Handsy Mascot - A restaurant employee says he was dressed as a mascot when a customer started “kissing him, dancing inappropriately on him, and at one point took [the mascot’s] hands and placed them on her chest,” according to an incident report.

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Tuesday, December 23, 2014

The Agenda: Fill up for cheap and hit the road; Shaw may start for Browns; Dov Charney's lessons from SC

Lattimore to return to Columbia

Posted by Sam Spence on Tue, Dec 23, 2014 at 9:49 AM

  • Flickr user bottleleaf

Over the next two weeks, 1.4 million of you will take to the roads, traveling at least 50 miles. With gas prices averaging $2.22 a gallon in S.C., that means a car with a 13-gallon tank can fill up for under $30. Source: The State, P&C

The city has released a report drawn up by transportation planner Gabe Klein, hired by the city to take a look at chances for improvement of Charleston's transportation potential. Source: P&C

Federal investigators have reportedly been working a case involving potential bribery of officials by contractors at Joint Base Charleston, according to warrant papers obtained by the P&C. Source: P&C

Local cops remain vigilant this week after the point-blank killing of two NYPD officers while they sat in their squad car on patrol in Brooklyn over the weekend. Source: P&C

Two pieces of Gamecock news for your Tuesday: With Johnny Manziel and Brian Hoyer both hurt for the Cleveland Browns, former USC quarterback Connor Shaw may get the start this Sunday against the Ravens. Source:

After a couple years fighting repeated knee injuries that led to his retirement, ex-Gamecock running-back Marcus Lattimore will return to Columbia to finish his degree and will reportedly become an "ambassador" for the school. Source:

American Apparel founder Dov Charney, recently voted out as the company's CEO, got some of his early t-shirt experience in South Carolina, learning the trade from older generations of textile workers. Source: P&C

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Monday, December 22, 2014

The Agenda: Sanford vows to push Cuba initiative; SC biz incentives give it an edge; Harrell doesn't rule out return

S.C. among highest states of whites with African DNA

Posted by Sam Spence on Mon, Dec 22, 2014 at 11:30 AM

  • Flickr user Gage Skidmore
  • Sanford

There have been 82 bills filed in the state House for when the legislature reconvenes in January, among them are an equal pay proposal, ethics reform, and a proposal to require gun rights awareness education in state schools. Source: The State, P&C

A $110 million cost-saving measure in the president's defense budget proposal would ground eight of the C-17 Globemaster transport jets stationed at Joint Base Charleston. Source: P&C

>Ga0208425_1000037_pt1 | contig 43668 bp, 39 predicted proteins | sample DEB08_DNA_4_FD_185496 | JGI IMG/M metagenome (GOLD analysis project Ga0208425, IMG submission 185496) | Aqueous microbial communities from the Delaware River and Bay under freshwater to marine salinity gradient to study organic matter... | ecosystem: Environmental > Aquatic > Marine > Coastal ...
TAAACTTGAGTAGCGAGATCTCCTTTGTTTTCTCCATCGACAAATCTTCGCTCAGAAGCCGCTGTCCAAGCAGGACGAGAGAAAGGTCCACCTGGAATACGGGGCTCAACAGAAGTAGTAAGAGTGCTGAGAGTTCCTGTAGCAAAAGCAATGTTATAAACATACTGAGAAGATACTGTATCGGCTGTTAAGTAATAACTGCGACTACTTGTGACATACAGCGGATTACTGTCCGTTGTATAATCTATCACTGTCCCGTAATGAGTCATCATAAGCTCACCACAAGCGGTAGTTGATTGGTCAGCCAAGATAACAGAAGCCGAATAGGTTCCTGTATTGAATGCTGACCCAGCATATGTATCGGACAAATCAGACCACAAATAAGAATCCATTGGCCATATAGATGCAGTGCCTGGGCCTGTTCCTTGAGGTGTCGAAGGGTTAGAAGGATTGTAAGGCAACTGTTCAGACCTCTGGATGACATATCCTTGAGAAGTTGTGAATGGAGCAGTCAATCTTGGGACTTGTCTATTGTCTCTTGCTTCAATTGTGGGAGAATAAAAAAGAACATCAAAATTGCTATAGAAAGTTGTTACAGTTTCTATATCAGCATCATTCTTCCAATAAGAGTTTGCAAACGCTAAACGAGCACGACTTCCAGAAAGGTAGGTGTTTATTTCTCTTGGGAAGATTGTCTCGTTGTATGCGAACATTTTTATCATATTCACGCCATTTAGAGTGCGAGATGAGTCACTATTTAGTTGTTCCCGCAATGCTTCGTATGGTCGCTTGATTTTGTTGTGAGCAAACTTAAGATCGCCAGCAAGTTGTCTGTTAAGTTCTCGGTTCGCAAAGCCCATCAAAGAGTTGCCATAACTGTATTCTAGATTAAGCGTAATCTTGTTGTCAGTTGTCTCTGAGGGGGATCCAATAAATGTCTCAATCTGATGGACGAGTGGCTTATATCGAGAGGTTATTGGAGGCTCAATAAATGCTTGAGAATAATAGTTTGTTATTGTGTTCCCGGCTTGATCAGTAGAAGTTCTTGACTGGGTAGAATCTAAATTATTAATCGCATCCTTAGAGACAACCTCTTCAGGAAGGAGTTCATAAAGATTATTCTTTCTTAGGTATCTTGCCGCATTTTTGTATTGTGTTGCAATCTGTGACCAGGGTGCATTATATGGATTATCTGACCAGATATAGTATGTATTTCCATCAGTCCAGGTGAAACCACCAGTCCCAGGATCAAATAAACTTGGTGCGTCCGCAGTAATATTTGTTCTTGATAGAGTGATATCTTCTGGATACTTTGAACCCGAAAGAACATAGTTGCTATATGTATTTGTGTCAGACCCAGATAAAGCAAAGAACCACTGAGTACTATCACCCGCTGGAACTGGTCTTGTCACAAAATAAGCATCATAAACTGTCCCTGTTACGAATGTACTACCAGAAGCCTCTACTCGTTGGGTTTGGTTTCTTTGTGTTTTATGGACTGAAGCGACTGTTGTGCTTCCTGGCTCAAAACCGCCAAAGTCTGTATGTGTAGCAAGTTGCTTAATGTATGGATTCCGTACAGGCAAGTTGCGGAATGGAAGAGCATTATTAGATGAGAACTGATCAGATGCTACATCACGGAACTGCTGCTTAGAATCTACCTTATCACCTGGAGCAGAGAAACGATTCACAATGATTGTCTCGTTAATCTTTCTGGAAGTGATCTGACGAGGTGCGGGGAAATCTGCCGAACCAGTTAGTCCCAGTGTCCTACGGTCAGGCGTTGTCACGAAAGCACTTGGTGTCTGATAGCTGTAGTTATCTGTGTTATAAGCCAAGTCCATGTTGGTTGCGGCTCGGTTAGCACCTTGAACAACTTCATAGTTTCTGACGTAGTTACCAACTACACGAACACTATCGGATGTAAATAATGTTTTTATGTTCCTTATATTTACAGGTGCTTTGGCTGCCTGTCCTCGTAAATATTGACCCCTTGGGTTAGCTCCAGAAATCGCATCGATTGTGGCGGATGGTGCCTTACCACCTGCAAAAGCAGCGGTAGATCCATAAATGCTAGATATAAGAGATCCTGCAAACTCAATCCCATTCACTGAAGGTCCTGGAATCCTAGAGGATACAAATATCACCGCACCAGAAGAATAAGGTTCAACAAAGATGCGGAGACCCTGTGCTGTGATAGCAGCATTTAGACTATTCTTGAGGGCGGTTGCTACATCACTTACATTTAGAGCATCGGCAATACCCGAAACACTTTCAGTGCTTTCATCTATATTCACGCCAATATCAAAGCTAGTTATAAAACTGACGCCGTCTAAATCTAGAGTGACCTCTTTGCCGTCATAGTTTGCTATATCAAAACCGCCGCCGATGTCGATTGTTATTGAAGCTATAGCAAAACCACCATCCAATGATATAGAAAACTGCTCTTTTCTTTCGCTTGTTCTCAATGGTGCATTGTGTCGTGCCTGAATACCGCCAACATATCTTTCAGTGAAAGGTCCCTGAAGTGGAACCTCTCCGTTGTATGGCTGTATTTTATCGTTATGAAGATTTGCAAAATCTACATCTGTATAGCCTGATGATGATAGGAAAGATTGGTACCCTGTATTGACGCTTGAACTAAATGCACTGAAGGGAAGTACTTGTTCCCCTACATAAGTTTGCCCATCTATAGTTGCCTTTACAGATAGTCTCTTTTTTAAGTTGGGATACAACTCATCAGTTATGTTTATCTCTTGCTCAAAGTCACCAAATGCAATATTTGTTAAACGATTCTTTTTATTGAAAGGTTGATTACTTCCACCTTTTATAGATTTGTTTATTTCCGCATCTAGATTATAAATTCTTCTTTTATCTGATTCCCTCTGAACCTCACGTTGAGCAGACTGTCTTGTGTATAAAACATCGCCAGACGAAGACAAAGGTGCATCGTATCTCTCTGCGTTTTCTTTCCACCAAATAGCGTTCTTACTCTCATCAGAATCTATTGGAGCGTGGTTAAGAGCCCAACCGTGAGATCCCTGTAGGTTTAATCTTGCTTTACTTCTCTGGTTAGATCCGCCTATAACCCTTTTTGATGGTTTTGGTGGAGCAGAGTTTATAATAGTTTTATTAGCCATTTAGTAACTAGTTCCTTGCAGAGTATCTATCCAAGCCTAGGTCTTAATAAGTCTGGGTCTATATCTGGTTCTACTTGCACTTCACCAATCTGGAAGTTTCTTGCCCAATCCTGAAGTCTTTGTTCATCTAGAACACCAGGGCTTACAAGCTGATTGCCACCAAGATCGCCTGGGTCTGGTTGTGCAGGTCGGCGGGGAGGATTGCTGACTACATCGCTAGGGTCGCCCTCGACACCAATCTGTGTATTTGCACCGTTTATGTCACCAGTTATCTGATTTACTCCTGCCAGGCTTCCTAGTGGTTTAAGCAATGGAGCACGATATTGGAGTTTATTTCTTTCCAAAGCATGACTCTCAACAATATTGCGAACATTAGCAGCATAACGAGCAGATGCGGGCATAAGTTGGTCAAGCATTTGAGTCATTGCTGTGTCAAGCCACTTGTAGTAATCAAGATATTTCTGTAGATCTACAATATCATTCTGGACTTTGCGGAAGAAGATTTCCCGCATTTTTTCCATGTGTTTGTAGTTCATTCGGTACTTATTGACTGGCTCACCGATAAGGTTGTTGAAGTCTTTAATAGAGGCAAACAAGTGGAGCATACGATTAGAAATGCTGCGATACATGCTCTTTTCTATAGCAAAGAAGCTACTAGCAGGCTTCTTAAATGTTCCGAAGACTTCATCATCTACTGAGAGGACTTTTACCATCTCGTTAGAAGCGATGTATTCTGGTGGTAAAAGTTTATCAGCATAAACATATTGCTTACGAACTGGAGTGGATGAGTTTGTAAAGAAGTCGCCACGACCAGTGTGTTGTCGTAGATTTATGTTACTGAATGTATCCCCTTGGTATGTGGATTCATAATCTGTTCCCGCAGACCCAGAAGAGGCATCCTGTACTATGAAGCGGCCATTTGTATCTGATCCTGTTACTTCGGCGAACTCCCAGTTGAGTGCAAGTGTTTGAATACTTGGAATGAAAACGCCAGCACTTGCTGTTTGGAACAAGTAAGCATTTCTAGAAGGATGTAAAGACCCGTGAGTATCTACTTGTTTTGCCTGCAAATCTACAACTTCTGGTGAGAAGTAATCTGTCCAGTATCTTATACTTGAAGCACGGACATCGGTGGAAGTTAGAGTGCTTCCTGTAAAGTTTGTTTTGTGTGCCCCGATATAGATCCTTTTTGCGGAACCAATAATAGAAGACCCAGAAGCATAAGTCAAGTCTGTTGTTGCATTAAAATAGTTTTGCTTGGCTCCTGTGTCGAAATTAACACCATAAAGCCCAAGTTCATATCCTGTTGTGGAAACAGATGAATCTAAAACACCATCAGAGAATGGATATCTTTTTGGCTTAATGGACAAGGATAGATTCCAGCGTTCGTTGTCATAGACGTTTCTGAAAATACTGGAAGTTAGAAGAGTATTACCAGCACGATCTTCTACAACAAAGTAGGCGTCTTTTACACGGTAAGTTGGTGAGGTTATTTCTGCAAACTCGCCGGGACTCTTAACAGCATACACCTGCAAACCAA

In an interview with former House Speaker Bobby Harrell this weekend, the ex-state rep. maintains that he did nothing wrong despite pleading guilty to corruption charges that forced him from office earlier this year and does not rule out a return to politics. Source: P&C

President Obama has found unlikely Republican allies in Congress, with U.S. Sen. Jeff Flake and Rep. Mark Sanford vowing to push through proposals to begin normalization of relations with Cuba. U.S. Sen. Lindsey Graham, on the other hand, is not on the same page. Source: Politico, P&C

Emails and documents obtained by the Charlotte Observer show North Carolina officials challenged by competition presented by South Carolina and other states in the area that present aggressive economic incentive packages as states bid against each other for potential businesses. Source: Charlotte Observer

S.C. DSS has taken four men into state custody after a NY Times report last month an intellectually-disabled man who lived and worked for small wages near a Kraft turkey processing plant in Newberry, S.C. Source: NYT

Norman Rockwell scene of the day: A man who crashed his single-engine plane into the Congaree River over the weekend was rescued by a group of Boy Scouts who happened to be paddling nearby. Source: WIS-TV

Charleston is hiring Andres Duany, a renowned planner and one of the creators of New Urbanist movement, to help rethink the city's BAR approval process. Source: P&C

A tour guide is suing the city of Savannah over mandatory testing required to be a licensed city tour guide. Similar laws, also in place in Charleston, were upheld in court in New Orleans earlier this year. Source: NYT

A new study in the American Journal of Human Genetics finds that about 5 percent of people who identify as 'white' in South Carolina have at least 2 percent African ancestry. S.C. also had the highest percentage of African ancestry among people who identify as 'black.' Source: Vox

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Friday, December 19, 2014

Y’all, the City Hall restrooms are open to the public on weekends now

Come one, come all, see the beautiful underbelly of City Hall!

Posted by Paul Bowers on Fri, Dec 19, 2014 at 5:11 PM

Big news, Charleston: The restrooms at City Hall are now open to the public on weekends.

The city announced today that, thanks to a partnership with the Charleston Area Convention and Visitors Bureau, the potties on the ground floor at 80 Broad St. are now open from 10 a.m. to 4 p.m. on Saturdays and Sundays. The rest of City Hall is open to the public Monday through Friday, 8:30 a.m. to 5 p.m.

We're not even trying to be cheeky here. If you haven't been, these are among the most architecturally fascinating lavs in our architecturally fascinating city. Here's a snapshot we took of the men's room a few months ago during a particularly tedious City Council meeting:


Combine that with the documented shortage of public bathrooms on the peninsula? Good news all around. Take it from us, Charleston: You're in for a treat.